“If I had a line, you girls would be climbing over each other for a spot in it.”

Aida leaned up on one knee on her seat. “Matt, read my lips, I am never going to kiss you.”

I turned in time to see Matt clamp his mouth shut.

Kurt almost smiled.

The girls huddled around me for the long version.

At the end, I summed up, “So, I didn’t know anybody at the after-party, so I found a ride home. I’m pretty sure Clark’s pity dating career is over.”

We talked about the youth worker Amy mooned over, Aida’s boyfriend, and tried unsuccessfully to weasel out the name of Becky’s crush.

I asked them if they knew the upperclassman I’d spotted every day last week in the hall between second and third period—tall, curly blond hair, super hot.

© Alexey Lisovoy | Dreamstime Stock Photos

© Alexey Lisovoy | Dreamstime Stock Photos

When I met his eyes the first time, the symphony orchestra broke into the theme from Love Story in the courtyard. Sunflowers bloomed along the walk as though caught in time lapse photography and their scent overtook the normal smell of sweaty bodies. Okay, so no music played, no flowers bloomed. But I know he felt the magic, too, because he nodded at me and today he waved.

On Wednesday, someone tugged my elbow on my way to catch the swim bus. I stepped onto the grass and looked up at Mr. Tall, Blond, and Super Hot. My pulse raced like I’d sprinted a 200 Individual Medley.

“Ann, right?”

He’d found out my name! “And you’re…?”

“Sam. Sam Pease.” He shifted his weight from one foot to the other. So cute. “There’s a party Friday night. Do you want to go?”

3564498535_baa370bae2_oLike I wanted to win the 500 Freestyle at State. I gripped my swim bag. “Sure.”

Sam picked me up on Friday in a Jeep. None of the guys my age had their licenses yet. When he pulled up in front of a new condo on Jensen Beach and asked if I minded stopping to meet his parents, I swear I heard tiny birds chirping, wedding bells tied around their necks.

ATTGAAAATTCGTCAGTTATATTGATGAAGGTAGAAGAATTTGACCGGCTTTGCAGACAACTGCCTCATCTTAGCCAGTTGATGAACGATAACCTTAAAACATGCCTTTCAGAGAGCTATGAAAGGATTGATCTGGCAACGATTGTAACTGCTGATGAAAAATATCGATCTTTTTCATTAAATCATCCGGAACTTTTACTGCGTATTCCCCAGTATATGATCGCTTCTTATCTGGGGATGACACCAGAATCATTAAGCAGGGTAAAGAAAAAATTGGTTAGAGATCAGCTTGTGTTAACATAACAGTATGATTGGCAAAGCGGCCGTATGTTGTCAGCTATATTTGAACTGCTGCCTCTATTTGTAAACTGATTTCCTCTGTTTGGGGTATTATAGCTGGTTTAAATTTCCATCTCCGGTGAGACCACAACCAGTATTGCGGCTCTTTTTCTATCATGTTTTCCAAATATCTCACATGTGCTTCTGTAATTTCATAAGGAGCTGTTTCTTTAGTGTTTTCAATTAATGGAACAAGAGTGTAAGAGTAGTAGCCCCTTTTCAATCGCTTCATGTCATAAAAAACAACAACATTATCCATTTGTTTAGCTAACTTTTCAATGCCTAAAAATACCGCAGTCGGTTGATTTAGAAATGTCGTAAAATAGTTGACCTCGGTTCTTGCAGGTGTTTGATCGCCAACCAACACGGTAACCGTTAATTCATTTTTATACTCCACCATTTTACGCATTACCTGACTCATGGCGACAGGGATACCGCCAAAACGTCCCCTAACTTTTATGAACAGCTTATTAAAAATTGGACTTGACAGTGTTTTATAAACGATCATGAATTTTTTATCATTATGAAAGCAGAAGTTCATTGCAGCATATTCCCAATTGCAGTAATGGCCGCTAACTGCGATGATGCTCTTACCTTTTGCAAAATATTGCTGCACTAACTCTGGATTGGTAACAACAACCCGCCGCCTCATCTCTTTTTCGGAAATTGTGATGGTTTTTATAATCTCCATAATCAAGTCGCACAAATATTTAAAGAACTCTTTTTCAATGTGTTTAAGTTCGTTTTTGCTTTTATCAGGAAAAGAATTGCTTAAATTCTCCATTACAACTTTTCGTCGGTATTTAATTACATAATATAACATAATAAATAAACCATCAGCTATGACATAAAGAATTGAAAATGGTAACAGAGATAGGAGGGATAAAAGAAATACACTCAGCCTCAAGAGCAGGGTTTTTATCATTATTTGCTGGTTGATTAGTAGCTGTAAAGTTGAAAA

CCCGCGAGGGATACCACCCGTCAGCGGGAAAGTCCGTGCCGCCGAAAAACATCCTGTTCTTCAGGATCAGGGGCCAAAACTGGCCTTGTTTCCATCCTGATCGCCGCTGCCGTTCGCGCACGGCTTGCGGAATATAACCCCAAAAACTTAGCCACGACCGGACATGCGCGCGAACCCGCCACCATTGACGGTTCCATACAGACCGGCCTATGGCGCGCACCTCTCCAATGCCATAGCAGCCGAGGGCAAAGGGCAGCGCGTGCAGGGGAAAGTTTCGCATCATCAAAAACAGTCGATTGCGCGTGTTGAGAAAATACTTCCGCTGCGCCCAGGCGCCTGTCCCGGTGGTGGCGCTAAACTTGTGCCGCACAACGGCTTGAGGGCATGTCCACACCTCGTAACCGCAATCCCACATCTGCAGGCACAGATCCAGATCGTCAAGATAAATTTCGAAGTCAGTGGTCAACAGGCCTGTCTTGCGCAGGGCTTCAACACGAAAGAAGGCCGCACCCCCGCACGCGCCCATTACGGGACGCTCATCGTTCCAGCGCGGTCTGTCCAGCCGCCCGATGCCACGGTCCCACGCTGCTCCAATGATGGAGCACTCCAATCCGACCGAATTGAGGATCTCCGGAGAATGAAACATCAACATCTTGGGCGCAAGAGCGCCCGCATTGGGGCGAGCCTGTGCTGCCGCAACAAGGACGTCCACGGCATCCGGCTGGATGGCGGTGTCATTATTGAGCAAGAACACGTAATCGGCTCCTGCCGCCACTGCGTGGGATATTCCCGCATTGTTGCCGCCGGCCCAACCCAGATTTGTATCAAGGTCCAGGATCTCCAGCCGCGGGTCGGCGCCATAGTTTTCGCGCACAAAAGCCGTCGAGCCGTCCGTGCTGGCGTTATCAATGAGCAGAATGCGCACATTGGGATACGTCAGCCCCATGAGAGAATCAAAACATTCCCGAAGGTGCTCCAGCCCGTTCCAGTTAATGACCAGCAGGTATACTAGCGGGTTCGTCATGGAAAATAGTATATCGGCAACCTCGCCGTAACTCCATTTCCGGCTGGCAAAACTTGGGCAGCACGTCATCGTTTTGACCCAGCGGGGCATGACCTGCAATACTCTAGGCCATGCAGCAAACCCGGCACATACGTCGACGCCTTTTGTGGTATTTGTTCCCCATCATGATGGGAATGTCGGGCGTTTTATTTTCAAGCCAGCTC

The party turned out to be a kegger in the woods.

Sam downed a couple paper cups of beer.

Sissy-me poured mine out when no one was looking.

He took my hand in his larger one and it felt like our hands were meant for each other. He could be the one.

“Let’s get out of here,” Sam said.

I didn’t know where we were going, but I hadn’t been this excited since I won my heat in the last swim meet.

We tromped back through the nearly pitch black woods the way we’d come.

He stopped and asked me to turn my back.

I heard a stream of liquid hitting the sandy dirt about thirty-six inches behind me.

Eew! Sure, I knew guys peed, but in sort of a theoretical sense. This was way, way, way too up close and personal to get with a guy I hadn’t even kissed.

Would never kiss.


6027410346_fc0c329868_oAs we drove away, I pitched Love Story, the sunflowers, and the humming birds with their wedding bell necklaces out the window in the general direction of the contents of Sam’s bladder.

Because Sam Pease—not his real name—was probably being thoughtful by not leaving me alone in the dark while he took care of business. And, hey, he was a sixteen-year-old kid.

For the rest of the semester I limited my girl-boy interaction to sparring with Matt Kelly. I’d spent enough time around him to know he might make me mad, but he wouldn’t conduct any bodily functions in my vicinity. And he’d be darn cute once he got his braces off.